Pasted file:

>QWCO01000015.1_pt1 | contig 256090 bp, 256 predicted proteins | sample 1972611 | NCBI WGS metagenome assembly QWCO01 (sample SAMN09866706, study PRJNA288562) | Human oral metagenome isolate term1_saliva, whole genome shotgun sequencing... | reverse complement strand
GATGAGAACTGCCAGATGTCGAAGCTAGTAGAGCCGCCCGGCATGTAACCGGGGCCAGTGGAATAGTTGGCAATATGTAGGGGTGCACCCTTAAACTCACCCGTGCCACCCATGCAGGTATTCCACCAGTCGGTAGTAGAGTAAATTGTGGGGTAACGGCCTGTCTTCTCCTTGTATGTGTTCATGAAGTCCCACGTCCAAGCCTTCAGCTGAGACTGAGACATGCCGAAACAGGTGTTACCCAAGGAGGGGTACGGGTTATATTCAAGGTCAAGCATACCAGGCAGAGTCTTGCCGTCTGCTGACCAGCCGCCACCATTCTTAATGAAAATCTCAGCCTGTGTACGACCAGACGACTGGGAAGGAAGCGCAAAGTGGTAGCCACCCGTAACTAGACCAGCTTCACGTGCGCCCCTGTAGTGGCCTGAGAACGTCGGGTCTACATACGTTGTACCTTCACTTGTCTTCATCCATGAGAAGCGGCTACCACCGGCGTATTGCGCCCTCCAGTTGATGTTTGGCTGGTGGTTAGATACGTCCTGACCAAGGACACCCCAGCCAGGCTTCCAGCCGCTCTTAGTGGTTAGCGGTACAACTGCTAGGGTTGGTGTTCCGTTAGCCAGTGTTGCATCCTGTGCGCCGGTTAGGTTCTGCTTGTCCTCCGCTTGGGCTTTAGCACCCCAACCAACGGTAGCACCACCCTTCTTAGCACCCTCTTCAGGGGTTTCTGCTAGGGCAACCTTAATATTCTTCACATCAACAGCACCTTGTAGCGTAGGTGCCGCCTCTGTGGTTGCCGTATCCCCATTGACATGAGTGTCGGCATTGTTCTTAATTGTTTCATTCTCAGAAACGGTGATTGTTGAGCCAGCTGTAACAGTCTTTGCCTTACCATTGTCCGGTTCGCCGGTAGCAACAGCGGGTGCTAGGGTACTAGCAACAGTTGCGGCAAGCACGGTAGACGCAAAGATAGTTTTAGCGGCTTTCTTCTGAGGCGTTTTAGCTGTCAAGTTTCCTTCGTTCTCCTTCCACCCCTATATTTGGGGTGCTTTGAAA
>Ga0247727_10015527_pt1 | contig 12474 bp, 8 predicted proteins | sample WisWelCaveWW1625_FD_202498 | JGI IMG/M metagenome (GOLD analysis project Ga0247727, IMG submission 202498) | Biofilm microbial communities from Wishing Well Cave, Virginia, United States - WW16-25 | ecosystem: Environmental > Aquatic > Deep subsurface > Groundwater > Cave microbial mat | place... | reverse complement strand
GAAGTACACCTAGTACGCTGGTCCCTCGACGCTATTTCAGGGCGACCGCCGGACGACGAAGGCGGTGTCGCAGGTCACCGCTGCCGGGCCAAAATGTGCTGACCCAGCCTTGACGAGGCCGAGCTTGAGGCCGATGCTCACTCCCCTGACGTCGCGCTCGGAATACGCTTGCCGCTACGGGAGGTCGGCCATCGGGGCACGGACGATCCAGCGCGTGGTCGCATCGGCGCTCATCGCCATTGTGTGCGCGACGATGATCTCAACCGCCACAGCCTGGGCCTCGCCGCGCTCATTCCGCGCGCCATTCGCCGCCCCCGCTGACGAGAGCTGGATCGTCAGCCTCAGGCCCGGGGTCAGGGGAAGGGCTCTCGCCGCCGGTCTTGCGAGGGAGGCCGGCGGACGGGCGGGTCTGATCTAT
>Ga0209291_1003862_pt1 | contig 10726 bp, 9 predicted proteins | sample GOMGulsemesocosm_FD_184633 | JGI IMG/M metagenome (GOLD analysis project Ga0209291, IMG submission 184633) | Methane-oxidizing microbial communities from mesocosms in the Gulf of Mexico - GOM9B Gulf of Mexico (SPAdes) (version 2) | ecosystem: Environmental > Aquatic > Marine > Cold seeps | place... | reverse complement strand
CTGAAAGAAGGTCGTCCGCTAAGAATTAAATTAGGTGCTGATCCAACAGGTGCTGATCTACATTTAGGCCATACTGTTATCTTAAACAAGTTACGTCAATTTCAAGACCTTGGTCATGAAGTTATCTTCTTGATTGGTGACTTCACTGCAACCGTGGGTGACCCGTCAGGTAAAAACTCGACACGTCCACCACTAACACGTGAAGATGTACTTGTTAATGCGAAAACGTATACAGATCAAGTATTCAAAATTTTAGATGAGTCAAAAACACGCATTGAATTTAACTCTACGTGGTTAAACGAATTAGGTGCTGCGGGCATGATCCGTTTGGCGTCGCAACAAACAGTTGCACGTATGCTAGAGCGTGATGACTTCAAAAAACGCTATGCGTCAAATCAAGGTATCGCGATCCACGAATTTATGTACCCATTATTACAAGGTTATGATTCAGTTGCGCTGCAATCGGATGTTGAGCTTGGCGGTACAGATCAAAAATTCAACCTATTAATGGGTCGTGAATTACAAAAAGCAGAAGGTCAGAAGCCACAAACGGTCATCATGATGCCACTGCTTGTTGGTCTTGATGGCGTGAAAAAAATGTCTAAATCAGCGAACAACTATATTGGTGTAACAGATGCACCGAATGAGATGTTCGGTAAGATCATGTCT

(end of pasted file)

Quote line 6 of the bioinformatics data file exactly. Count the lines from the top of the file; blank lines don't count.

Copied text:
CTGAAAGAAGGTCGTCCGCTAAGAATTAAATTAGGTGCTGATCCAACAGGTGCTGATCTACATTTAGGCCATACTGTTATCTTAAACAAGTTACGTCAATTTCAAGACCTTGGTCATGAAGTTATCTTCTTGATTGGTGACTTCACTGCAACCGTGGGTGACCCGTCAGGTAAAAACTCGACACGTCCACCACTAACACGTGAAGATGTACTTGTTAATGCGAAAACGTATACAGATCAAGTATTCAAAATTTTAGATGAGTCAAAAACACGCATTGAATTTAACTCTACGTGGTTAAACGAATTAGGTGCTGCGGGCATGATCCGTTTGGCGTCGCAACAAACAGTTGCACGTATGCTAGAGCGTGATGACTTCAAAAAACGCTATGCGTCAAATCAAGGTATCGCGATCCACGAATTTATGTACCCATTATTACAAGGTTATGATTCAGTTGCGCTGCAATCGGATGTTGAGCTTGGCGGTACAGATCAAAAATTCAACCTATTAATGGGTCGTGAATTACAAAAAGCAGAAGGTCAGAAGCCACAAACGGTCATCATGATGCCACTGCTTGTTGGTCTTGATGGCGTGAAAAAAATGTCTAAATCAGCGAACAACTATATTGGTGTAACAGATGCACCGAATGAGATGTTCGGTAAGATCATGTCT